Health Professionals and Parents

baby in the mirror

When Dr. Pretlow was interviewed about childhood obesity by KGO Radio host Joanie Greggains, he made a remark that was perhaps tongue-in-cheek, and perhaps not:

The ideal health professional is the health professional that has been overweight and has lost the weight, or is currently trying to lose the weight along with the child. It could be a team effort.

The idea of a partnership rather than a top-down dictatorship has a certain appeal, especially in a place with an egalitarian tradition, like the USA. In a sense, the patient is always “wrong,” the one who needs to be “fixed.” Having one’s own doctor for a weight-loss buddy would be quite an adventure.

Whether this is a whimsical notion or a promising innovation, it certainly doesn’t mean that obesity is the first or only quality that parents should look for in a pediatrician. In fact, the main quality is mental rather than physical, and that quality is attitude.

In 2009, a study of the attitudes held by health care professionals about obesity reminded everyone in the field that enlightenment is not always as widespread as we would like to think. The Abstract says:

Analysis indicates that attitudes toward overweight patients, although primarily still negative, have improved over time. Findings indicate that care dispensed to obese patients is not as likely to be affected by health care providers’ attitudes as in the past. Implications include the need for additional research, awareness education, and practice guidelines.

So, the attitude is better than before, but still primarily negative. That is cold comfort to parents looking for solutions that will not drive troubled children even further into the wilderness of counterproductive behaviors.

Last year, a report from the National Institute of Medicine, sponsored by the Robert Wood Johnson Foundation, addressed the problem of identifying children at risk for obesity, and made recommendations for the edification of various types of health professionals and child care facilities. The information is very useful to parents also, because it helps them to understand what to look for in the course of filling their children’s needs.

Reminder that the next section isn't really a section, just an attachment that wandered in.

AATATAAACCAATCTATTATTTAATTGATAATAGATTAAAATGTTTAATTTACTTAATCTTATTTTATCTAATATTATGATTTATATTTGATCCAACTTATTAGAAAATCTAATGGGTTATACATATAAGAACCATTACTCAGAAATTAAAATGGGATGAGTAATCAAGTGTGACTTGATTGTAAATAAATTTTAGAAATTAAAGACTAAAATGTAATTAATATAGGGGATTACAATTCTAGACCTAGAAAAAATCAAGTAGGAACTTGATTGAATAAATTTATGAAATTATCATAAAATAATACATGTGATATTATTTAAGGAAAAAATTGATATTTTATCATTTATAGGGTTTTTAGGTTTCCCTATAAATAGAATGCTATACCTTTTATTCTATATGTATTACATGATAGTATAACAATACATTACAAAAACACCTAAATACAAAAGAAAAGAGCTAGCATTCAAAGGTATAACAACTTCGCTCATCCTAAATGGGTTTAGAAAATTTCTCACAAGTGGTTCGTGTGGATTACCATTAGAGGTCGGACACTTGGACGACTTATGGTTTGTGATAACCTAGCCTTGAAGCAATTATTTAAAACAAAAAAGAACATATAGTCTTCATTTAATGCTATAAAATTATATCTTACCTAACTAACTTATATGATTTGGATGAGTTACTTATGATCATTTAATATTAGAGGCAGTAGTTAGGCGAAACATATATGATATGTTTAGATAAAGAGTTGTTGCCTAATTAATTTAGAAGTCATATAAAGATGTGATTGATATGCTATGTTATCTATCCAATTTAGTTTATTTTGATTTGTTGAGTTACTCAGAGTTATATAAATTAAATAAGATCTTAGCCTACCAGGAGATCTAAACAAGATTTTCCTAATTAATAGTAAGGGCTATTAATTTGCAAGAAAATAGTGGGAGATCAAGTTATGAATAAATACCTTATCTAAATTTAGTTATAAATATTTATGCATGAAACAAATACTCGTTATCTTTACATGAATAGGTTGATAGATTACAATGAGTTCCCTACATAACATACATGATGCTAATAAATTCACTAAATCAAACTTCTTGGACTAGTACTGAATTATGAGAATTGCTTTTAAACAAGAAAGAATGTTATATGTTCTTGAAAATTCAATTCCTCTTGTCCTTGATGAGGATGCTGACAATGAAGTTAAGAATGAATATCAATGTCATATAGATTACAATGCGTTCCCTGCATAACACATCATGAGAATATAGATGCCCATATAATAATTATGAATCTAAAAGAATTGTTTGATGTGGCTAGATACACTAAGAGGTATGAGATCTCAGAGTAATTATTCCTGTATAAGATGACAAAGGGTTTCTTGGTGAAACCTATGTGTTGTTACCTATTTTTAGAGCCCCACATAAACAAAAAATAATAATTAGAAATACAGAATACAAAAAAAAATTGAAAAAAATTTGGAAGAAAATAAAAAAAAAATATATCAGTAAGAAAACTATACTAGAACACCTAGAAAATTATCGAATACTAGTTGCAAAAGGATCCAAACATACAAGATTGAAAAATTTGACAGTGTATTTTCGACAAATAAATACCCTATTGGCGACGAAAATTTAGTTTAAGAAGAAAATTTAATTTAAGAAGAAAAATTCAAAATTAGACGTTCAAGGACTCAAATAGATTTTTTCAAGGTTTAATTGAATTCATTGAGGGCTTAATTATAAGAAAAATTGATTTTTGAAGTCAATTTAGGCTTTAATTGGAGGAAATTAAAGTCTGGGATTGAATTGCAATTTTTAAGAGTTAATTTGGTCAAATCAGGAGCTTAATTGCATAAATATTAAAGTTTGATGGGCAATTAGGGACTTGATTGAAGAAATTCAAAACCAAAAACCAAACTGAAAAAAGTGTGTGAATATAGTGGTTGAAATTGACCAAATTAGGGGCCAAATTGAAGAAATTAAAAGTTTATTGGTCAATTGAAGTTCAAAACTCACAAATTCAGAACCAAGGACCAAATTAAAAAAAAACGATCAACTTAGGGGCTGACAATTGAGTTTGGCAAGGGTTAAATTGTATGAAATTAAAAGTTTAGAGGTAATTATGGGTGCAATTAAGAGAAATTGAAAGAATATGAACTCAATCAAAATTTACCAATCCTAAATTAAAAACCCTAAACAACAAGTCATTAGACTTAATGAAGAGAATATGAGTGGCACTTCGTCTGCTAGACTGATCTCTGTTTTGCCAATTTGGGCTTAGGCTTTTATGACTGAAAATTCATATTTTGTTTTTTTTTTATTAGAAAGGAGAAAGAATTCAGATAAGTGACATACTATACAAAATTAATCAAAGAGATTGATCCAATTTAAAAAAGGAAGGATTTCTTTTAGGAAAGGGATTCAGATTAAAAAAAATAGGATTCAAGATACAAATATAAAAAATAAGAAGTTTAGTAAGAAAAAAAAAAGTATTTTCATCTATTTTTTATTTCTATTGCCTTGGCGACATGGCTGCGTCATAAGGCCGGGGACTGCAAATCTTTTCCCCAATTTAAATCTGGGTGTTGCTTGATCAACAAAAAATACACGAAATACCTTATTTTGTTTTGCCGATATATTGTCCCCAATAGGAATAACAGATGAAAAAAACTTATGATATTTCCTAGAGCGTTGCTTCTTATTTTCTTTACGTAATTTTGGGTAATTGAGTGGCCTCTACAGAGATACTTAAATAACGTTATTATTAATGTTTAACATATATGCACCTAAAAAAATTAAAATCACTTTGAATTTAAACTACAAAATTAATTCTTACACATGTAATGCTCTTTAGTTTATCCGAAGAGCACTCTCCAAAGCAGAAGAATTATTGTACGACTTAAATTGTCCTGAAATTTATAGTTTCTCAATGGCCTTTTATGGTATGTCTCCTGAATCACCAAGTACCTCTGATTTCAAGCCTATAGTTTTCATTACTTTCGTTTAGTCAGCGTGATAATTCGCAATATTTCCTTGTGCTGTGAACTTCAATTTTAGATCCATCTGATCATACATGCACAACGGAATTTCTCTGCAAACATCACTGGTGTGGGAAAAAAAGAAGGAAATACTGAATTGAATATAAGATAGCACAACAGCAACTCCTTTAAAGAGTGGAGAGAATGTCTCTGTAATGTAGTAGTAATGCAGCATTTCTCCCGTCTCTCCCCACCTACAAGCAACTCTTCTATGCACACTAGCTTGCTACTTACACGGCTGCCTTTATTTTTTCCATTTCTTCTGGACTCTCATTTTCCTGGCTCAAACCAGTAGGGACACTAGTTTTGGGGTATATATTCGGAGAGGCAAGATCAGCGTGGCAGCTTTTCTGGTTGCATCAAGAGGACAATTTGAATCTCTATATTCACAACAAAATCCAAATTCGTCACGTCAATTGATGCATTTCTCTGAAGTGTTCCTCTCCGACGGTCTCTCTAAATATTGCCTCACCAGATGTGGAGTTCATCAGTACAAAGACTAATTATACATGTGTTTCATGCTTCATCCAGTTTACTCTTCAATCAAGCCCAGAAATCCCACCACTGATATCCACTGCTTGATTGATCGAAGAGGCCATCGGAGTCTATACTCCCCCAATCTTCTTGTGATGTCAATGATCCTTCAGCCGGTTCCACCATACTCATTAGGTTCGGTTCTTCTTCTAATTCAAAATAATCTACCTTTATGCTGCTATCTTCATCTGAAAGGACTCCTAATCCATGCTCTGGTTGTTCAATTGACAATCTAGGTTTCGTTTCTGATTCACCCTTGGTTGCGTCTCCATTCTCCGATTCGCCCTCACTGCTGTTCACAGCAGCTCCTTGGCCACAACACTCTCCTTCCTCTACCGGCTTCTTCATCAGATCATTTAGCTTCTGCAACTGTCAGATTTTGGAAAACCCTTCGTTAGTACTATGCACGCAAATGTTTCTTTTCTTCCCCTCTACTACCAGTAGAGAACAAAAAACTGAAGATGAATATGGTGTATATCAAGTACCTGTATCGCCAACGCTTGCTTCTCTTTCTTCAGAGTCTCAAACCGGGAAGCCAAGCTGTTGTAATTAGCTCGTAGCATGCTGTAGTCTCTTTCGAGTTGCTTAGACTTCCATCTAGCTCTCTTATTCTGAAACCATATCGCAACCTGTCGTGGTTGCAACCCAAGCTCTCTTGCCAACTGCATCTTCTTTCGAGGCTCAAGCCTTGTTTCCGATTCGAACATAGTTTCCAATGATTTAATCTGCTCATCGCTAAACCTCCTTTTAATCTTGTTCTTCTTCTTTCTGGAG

It’s already difficult enough for parents to escape a state of denial about their children’s weight problems. If the denial is extended and enabled by health care professionals, no one’s best interests are served:

Health professionals should measure infants’ weights and lengths and the body mass indexes of young children as a standard procedure at every well-child visit… [T]hese professionals can counsel and support parents in promoting healthy habits in the home as well… The solution requires a multi-pronged approach that includes identifying when young children show signs of excess weight, promoting healthy eating, increasing physical activity and ensuring adequate sleep.

Child-minders, whether in the public or private sector, are advised that at least a quarter of the total time should be spent in active play, and that joining them in active play is a good idea. Any child between two and five years old should definitely not spend more than two hours per day relating to an electronic screen. The confinement of children in cribs, high chairs, and even bouncing chairs should be minimal, so children can move around freely, with proper supervision, of course.

If a pediatrician tells parents about what to look for in a day-care center, it not only helps them make a good choice, but reflects well on the pediatrician who would, after all, be expected to know this kind of thing.

Your responses and feedback are welcome!

Source: “Health care professionals’ attitudes about obesity: An integrative review,” Applied Nursing Research, 09/22/09
Source: “Healthy eating, activity and sleep needed to curb childhood obesity,” PSU.edu, 06/24/11
Image by eyeliam, used under its Creative Commons license.

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